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‘Run, Fatboy, Run’: Oh, grow up!

The overplayed manchild-comes-of-age genre gets no help from this lackluster comedy

Have you heard? There are men over the age of 25 who shun romantic commitment, work dead-end jobs, hang out with their similarly infantilized friends, and make lots of pop culture references, often while getting drunk or smoking pot!

And for some reason, filmmakers just can’t make enough movies about these guys. Writer-director-producer Judd Apatow has churned out quite a few lately, from the terrific “Knocked Up” and “The 40-Year-Old Virgin” to the stillborn “Drillbit Taylor,” but he’s hardly the only auteur on the block making manchild movies. The latest entry in this fast-wearing-out-its-welcome genre is “Run, Fatboy, Run,” a movie that asks us to sympathize with a doofus who would abandon at the altar a woman who possesses both the face of Thandie Newton and impressive baking skills.

That doofus is Dennis (Simon Pegg), who already dumped his pregnant bride Libby (Newton) five years earlier. Now he’s a semi-competent stepfather to their son but still a loser. When flashy American banker Whit (Hank Azaria) appears on the scene and sweeps Libby into a whirlwind courtship, however, Dennis decides to try to get his act together. Since Whit runs marathons as a hobby, Dennis announces that he, too, will compete in London’s next big race.

Complicating matters is the fact that the sedentary, chain-smoking Dennis can barely run one city block with collapsing in wheezes. The fact that his friend Gordon (Dylan Moran) will lose a massive wager if Dennis fails to complete the race doesn’t really help either. (One of Gordon’s fellow gamblers is Mike Leigh veteran Ruth Sheen, who must have lost a bet herself to be stuck in this mediocre muddle of a comedy.)

Where “Run, Fatboy, Run” fails most prominently is by creating a strong female central character, and then surrounding her with men who aren’t worthy of her. Naturally, the screenplay — by Pegg and VH1 irritant Michael Ian Black — has to turn cartwheels to make Whit into an awful person, because in most respects, he’s the better husband for Libby. But once the character flaws are tacked onto him in the final act, that leaves us with Dennis, and frankly, he’s not much of a catch either, even with all the maturing he’s supposed to be doing over the course of the film.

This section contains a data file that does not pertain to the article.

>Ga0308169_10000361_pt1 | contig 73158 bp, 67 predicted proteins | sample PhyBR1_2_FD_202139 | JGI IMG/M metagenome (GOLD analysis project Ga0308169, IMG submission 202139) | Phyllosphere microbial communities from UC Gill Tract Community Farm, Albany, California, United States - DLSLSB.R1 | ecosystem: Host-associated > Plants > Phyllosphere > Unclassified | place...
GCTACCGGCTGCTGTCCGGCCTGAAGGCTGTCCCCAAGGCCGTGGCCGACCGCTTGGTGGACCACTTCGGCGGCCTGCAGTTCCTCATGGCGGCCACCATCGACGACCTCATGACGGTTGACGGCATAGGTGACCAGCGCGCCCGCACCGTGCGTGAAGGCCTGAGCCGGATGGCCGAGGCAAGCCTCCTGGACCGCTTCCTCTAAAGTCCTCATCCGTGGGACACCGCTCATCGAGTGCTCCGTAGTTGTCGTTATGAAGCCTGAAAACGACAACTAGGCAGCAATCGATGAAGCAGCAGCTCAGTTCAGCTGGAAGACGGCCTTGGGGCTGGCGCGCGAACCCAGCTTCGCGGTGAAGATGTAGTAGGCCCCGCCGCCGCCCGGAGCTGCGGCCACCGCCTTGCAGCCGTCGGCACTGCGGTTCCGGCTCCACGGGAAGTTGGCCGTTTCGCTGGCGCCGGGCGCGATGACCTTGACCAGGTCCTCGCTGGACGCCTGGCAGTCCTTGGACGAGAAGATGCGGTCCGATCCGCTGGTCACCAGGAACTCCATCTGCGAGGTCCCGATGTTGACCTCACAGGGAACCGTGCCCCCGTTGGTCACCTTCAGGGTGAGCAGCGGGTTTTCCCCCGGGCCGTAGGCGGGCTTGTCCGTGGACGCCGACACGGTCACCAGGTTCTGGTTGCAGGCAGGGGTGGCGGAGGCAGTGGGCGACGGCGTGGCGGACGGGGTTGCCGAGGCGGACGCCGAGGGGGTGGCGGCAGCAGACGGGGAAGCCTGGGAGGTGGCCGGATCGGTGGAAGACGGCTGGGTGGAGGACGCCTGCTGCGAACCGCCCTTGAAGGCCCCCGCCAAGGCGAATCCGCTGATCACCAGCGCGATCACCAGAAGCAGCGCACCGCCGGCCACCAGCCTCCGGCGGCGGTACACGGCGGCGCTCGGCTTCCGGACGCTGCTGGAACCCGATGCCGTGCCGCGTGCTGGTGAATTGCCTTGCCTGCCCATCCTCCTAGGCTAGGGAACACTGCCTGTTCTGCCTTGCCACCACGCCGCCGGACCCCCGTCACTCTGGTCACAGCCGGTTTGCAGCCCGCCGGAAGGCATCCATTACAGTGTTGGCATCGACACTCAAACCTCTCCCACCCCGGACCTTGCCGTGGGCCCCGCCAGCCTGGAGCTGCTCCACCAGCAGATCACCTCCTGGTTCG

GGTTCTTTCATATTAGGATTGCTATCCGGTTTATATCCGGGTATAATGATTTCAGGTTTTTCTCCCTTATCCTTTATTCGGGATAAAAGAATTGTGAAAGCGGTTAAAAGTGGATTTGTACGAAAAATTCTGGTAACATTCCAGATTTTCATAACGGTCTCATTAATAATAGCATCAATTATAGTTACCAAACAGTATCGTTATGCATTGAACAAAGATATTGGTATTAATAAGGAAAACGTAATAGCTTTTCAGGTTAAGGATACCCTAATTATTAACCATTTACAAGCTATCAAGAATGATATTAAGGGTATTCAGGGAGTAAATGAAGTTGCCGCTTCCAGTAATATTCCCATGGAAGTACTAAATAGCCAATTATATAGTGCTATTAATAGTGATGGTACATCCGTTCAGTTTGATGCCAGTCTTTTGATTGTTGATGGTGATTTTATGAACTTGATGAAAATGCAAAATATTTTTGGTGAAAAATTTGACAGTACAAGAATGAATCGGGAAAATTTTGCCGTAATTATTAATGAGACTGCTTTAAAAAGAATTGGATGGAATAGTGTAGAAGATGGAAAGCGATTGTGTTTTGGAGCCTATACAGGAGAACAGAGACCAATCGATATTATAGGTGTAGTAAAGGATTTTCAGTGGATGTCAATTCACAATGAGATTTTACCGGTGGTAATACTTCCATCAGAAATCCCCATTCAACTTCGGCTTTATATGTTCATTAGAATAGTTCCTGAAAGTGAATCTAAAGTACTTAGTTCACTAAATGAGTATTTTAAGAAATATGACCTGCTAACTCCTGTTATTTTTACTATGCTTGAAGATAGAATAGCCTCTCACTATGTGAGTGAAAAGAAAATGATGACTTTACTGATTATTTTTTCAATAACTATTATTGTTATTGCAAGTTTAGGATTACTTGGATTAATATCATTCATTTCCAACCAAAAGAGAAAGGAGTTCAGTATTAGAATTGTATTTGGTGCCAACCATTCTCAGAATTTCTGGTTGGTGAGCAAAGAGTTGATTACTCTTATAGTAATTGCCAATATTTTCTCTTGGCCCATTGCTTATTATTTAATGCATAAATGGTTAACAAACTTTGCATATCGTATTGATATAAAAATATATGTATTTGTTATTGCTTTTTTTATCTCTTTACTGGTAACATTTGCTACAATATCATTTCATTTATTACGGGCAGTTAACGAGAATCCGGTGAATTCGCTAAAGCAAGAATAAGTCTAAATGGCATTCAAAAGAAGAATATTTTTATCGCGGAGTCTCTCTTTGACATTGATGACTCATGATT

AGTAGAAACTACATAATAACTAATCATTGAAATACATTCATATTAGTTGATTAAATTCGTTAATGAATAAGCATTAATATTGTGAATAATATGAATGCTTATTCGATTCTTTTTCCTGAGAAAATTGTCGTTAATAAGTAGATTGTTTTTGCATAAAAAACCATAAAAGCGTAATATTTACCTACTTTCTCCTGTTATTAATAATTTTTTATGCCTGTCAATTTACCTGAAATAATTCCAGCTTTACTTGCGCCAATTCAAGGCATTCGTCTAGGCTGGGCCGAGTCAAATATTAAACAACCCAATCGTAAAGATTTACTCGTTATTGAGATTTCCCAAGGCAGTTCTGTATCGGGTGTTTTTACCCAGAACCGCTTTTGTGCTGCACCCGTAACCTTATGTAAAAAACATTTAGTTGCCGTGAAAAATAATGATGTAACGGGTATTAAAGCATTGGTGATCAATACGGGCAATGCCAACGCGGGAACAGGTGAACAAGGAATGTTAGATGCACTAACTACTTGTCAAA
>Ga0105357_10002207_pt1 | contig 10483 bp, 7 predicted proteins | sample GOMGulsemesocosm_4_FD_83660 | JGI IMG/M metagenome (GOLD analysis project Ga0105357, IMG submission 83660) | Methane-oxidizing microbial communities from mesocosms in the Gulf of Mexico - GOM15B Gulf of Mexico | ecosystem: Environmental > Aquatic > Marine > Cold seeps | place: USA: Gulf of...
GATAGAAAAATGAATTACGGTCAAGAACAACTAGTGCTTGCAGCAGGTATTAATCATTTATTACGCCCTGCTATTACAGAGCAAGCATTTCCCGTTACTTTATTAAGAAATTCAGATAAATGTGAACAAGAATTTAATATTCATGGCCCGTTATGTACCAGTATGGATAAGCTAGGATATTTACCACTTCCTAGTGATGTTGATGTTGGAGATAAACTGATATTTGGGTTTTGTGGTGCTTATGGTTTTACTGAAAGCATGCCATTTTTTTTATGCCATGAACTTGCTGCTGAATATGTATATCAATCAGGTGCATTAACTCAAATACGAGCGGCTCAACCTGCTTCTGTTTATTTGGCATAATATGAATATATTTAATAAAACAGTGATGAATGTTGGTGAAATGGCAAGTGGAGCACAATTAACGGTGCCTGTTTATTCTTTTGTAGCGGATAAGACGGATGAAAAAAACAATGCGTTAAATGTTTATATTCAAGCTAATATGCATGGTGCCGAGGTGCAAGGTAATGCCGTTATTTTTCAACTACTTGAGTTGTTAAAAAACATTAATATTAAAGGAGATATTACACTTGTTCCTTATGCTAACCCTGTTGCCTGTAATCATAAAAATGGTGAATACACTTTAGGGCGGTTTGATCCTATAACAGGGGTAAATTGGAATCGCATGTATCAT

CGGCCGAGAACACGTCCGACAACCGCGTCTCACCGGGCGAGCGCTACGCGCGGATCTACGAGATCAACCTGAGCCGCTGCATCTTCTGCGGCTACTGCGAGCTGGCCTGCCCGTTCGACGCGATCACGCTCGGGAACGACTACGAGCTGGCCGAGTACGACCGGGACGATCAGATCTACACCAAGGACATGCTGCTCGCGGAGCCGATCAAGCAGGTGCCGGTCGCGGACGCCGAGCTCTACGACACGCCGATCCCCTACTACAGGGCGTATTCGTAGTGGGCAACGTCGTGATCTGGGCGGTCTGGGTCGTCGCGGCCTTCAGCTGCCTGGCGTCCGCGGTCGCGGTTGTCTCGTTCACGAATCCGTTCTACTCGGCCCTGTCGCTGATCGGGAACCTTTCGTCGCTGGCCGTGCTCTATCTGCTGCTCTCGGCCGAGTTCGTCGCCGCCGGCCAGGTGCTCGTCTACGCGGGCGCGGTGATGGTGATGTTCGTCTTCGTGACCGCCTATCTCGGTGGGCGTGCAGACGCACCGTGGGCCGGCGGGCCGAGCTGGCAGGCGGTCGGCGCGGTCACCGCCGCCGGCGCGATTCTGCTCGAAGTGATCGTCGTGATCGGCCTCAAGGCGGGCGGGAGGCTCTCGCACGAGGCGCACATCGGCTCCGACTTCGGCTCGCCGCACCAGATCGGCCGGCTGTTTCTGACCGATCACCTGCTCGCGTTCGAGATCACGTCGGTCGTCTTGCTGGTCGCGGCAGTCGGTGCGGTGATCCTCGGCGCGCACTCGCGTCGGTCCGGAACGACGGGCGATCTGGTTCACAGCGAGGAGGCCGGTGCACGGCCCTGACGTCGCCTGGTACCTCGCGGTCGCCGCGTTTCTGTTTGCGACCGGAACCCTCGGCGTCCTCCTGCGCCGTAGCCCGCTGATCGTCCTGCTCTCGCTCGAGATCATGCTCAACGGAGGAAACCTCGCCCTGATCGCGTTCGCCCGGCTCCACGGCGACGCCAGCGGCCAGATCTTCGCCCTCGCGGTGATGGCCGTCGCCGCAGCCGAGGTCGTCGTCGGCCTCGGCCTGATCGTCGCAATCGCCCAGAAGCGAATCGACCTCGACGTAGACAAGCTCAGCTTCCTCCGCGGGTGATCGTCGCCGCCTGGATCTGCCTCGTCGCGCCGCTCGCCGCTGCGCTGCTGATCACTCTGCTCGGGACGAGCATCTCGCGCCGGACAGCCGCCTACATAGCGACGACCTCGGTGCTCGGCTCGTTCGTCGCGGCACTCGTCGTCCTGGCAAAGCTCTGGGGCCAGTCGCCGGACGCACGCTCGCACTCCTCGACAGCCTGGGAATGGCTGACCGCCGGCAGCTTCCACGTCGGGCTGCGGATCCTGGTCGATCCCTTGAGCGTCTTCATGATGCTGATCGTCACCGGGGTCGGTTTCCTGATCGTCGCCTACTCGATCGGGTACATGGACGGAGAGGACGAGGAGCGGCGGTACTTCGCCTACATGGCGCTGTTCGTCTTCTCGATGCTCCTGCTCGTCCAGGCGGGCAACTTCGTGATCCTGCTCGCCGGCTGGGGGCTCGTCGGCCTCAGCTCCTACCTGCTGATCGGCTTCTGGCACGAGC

In “Shaun of the Dead” and “Hot Fuzz,” Pegg has shown himself to be charming and dry-witted, but not even he can redeem this twit of a character. No matter how much self-improvement and personal growth Dennis undergoes, the script makes it hard to forgive him for standing up a pregnant woman on her wedding day. The enchanting Newton similarly gives it her all, but it’s hard to understand why Libby can’t figure out that both of these men are beneath her. (She might have contemplated it in one of the many breaks in her rather flexible work schedule; don’t most bakers wake up before dawn to make the donuts — or, in this case, the crumpets?)

Moran’s slacker provides a few laughs, but “Run, Fatboy, Run” winds up being as immature and exhausting as its protagonist. Here’s hoping that contemporary comedies — and their leading men — can grow up a little.